Cell Death in C. elegans

Abstract

Programmed cell death plays a central role in the development of most multicellular animals. During the development of Caenorhabditis elegans, a total of 1090 cells are generated, 131 of which are destined to die. Genetic studies focusing on the control of the fate of these 131 cells revealed an evolutionary conserved set of genes essential for all programmed cell deaths in C. elegans. In a cell undergoing apoptosis, the BH3‐only domain protein EGL‐1 binds to the CED‐9–CED‐4 complex on the outer mitochondrial membrane resulting in the release of CED‐4, which in turn activates the effector caspase CED‐3. These at the time pioneering findings established C. elegans as a prime model system to study apoptosis, a system that still today provides a stage for new inspiring science, such as studies on C. elegans apoptotic cell clearance and on deoxyribonucleic acid (DNA) damage‐induced apoptosis.

Key concepts:

  • Caenorhabditis elegans as a model organism has been introduced by Sidney Brenner in the 1960s.

  • The complete C. elegans cell lineage was described in 1983 by John Sulston.

  • The cell lineage in C. elegans is invariant: during the development of an animal, a total of 1090 cells are generated, 131 of which are destined to die.

  • The basis for analysing programmed cell death in C. elegans was delineation of the complete cell lineage.

  • There are three waves of programmed cell death in C. elegans: a first wave can be observed in embryos, the second smaller wave during the second larval stage, whereas the third wave occurs in the adult germline.

  • Germline apoptosis is a stochastic process in which half of the germ cells undergo apoptotic cell death.

  • CED‐4 and CED‐3 are killer proteins essential for all programmed cell deaths in C. elegans.

  • CED‐9 is homologous to Bcl‐2 and protects from cell death.

  • In a cell undergoing apoptosis, the BH3‐only domain protein EGL‐1 inhibits CED‐9 from inhibiting CED‐4.

  • The central cell death pathway is conserved through evolution; homologues of EGL‐1, CED‐9, CED‐4 and CED‐3 are present in mammals, where they control the mitochondrial pathway for apoptosis.

  • Apoptotic cell clearance is controlled via two partially redundant intracellular signalling cascades that converge at the Rac1 homologue CED‐10.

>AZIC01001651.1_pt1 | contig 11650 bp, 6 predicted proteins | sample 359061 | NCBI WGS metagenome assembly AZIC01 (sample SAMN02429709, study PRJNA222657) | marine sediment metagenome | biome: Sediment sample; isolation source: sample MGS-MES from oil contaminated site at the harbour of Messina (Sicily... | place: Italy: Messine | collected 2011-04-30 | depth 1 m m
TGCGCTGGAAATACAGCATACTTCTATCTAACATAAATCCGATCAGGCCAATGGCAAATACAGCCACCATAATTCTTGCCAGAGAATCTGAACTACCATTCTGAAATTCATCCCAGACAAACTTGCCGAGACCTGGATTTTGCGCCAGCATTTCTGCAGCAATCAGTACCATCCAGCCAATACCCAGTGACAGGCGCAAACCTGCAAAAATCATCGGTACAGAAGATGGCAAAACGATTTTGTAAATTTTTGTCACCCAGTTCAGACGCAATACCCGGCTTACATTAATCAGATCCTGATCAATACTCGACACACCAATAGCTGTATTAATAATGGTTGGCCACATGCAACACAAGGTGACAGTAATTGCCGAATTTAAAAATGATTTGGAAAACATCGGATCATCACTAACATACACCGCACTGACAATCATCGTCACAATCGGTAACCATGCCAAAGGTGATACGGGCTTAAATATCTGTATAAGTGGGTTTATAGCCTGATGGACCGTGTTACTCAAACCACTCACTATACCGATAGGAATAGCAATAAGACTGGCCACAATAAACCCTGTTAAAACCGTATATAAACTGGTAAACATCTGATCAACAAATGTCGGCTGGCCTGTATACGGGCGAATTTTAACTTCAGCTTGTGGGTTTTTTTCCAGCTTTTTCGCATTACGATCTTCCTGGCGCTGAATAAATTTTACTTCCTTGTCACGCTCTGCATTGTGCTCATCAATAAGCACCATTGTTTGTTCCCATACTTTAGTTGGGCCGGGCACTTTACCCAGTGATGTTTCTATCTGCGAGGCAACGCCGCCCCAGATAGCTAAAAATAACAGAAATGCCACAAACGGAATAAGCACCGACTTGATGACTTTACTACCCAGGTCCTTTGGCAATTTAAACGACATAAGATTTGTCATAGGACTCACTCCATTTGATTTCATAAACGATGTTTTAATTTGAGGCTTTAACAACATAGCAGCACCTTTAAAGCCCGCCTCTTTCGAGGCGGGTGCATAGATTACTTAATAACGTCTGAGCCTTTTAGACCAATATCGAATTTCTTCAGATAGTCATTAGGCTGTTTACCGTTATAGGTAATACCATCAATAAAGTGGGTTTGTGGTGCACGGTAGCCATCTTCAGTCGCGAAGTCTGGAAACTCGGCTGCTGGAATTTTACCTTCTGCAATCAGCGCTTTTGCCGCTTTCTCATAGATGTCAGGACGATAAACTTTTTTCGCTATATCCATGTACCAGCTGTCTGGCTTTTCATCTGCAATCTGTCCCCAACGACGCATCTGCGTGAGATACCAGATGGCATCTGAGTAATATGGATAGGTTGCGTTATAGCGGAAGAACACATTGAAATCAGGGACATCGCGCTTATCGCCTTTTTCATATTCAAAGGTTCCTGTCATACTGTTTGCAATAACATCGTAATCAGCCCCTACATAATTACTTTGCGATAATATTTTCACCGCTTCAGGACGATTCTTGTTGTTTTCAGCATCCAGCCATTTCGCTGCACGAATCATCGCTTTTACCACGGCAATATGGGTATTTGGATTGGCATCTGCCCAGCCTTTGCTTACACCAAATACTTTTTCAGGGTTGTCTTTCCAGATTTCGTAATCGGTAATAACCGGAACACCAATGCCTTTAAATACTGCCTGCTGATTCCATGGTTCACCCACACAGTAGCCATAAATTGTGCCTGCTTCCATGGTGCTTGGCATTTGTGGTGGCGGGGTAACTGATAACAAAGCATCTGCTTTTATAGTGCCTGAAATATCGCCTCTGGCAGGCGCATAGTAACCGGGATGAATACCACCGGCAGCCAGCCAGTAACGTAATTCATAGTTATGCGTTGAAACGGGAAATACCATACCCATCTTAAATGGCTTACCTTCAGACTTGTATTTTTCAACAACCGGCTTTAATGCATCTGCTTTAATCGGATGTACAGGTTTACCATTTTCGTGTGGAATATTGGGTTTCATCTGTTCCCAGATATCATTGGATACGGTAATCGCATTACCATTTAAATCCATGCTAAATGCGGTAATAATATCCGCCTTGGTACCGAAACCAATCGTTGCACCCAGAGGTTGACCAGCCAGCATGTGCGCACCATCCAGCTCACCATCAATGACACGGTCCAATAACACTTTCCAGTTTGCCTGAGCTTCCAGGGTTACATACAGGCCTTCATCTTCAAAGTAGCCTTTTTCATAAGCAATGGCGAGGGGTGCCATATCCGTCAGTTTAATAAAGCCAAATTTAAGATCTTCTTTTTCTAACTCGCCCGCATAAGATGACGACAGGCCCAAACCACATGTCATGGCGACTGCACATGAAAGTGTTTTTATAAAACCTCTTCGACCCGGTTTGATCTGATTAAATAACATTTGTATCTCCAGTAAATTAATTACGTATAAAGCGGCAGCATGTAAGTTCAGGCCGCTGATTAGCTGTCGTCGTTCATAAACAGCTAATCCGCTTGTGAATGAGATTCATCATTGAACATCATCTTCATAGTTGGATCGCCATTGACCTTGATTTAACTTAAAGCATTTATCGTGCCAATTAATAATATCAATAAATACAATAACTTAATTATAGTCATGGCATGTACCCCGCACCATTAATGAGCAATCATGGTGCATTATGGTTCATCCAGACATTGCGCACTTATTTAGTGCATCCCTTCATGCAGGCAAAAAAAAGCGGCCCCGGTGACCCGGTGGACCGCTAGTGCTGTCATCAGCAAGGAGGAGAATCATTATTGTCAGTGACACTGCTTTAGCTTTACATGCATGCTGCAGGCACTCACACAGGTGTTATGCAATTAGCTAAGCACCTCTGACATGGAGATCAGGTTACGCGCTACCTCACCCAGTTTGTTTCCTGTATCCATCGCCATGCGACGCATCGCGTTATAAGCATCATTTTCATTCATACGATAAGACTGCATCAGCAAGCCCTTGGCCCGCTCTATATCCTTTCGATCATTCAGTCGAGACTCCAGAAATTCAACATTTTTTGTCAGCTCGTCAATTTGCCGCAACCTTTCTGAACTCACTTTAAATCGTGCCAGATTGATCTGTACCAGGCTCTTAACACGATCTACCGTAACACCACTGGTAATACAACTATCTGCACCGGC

• DNA damage‐induced germline apoptosis is triggered by a genomic integrity checkpoint and activates a pathway including the p53 homologue CEP‐1.

Keywords: C. elegans; cell lineage; developmental apoptosis; engulfment; germline apoptosis; DNA damage‐induced apoptosis

Figure 1.

The cell lineage of C. elegans. The complete C. elegans cell lineage (pattern of cell divisions from the zygote to the adult hermaphrodite). In the magnified panel, cells that are doomed to die are highlighted with a red circle. Adapted from Sulston et al..

Figure 2.

Developmental and germline apoptosis in C. elegans. Developmental and germline apoptosis in C. elegans, as visualized by Nomarski (DIC) optics. A first major wave of developmental cell death is observed in embryos 250–450 min after fertilization where 113 cells die (right side). At the second larval stage, another 18 somatic cells undergo programmed cell death. The third wave of apoptosis occurs in the pachytene region of the adult gonad (left side), where approximately half of the germ cells die by apoptosis. Arrows indicate apoptotic cell corpses.

Figure 3.

A conserved genetic pathway for developmental programmed cell death in C. elegans. Programmed cell death includes three distinct steps: the decision to die, engulfment of the apoptotic cell and degradation of the engulfed cell. The core apoptotic machinery consists of egl‐1, ced‐9, ced‐4 and ced‐3 and is activated by tissue‐specific developmental cues. Apoptotic cells are then engulfed by neighbouring cells due to activation of two partially redundant pathways – ced‐1, ced‐6, ced‐7 and ced‐2, ced‐5, ced‐12, which converge at the Rac1 homologue ced‐10. Degradation of engulfed cells depend on different genes such as nuc‐1, an endonuclease that was the first identified cell death mutant in C. elegans (Ellis et al., ).

Figure 4.

Molecular model of apoptosis induction and cell corpse removal in C. elegans. Apoptosis is initiated by the BH3‐only domain protein EGL‐1, which binds to the CED‐9–CED‐4 complex on the outer mitochondrial membrane (1). Upon EGL‐1 binding, CED‐4 dimer is released from CED‐9 and recruits proCED‐3 molecules to build the so‐called apoptosome (2). CED‐3 activation (4) occurs by proteolytic cleavage (3). Removal of the apoptotic cell is triggered by receptor‐mediated recognition of ‘eat‐me’ signals such as phosphatidylserine (5). Intracellular signalling that drives engulfment of the dying cell involves two partially redundant pathways consisting of unc‐73, mig‐2, ced2, ced‐5, ced‐12 (6) and ced‐1, ced‐6, ced‐7 (7). These two signalling pathways may converge at the Rac1 homologue CED‐10 to regulate actin reorganization (8).

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Further Reading

Mangahas PM and Zhou Z (2005) Clearance of apoptotic cells in Caenorhabditis elegans. Seminars in Cell & Developmental Biology 16(2): 295–306. doi:10.1016/j.semcdb.2004.12.005.

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Sendoel, Ataman, and Hengartner, Michael O(Dec 2009) Cell Death in C. elegans. In: eLS. John Wiley & Sons Ltd, Chichester. http://www.els.net [doi: 10.1002/9780470015902.a0021563]